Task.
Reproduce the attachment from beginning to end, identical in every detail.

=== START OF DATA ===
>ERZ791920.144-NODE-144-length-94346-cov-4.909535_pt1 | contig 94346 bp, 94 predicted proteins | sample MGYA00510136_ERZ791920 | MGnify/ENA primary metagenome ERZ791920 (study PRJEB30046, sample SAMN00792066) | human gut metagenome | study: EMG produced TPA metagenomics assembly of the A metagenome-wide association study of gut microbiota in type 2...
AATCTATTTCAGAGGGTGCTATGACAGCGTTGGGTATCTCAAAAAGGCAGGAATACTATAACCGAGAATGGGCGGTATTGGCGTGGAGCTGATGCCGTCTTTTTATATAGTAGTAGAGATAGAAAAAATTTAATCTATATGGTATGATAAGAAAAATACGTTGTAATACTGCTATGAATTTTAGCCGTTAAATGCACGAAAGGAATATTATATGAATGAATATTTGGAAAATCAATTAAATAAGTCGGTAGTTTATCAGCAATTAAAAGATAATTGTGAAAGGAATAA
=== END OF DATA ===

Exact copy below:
>ERZ791920.144-NODE-144-length-94346-cov-4.909535_pt1 | contig 94346 bp, 94 predicted proteins | sample MGYA00510136_ERZ791920 | MGnify/ENA primary metagenome ERZ791920 (study PRJEB30046, sample SAMN00792066) | human gut metagenome | study: EMG produced TPA metagenomics assembly of the A metagenome-wide association study of gut microbiota in type 2...
AATCTATTTCAGAGGGTGCTATGACAGCGTTGGGTATCTCAAAAAGGCAGGAATACTATAACCGAGAATGGGCGGTATTGGCGTGGAGCTGATGCCGTCTTTTTATATAGTAGTAGAGATAGAAAAAATTTAATCTATATGGTATGATAAGAAAAATACGTTGTAATACTGCTATGAATTTTAGCCGTTAAATGCACGAAAGGAATATTATATGAATGAATATTTGGAAAATCAATTAAATAAGTCGGTAGTTTATCAGCAATTAAAAGATAATTGTGAAAGGAATAA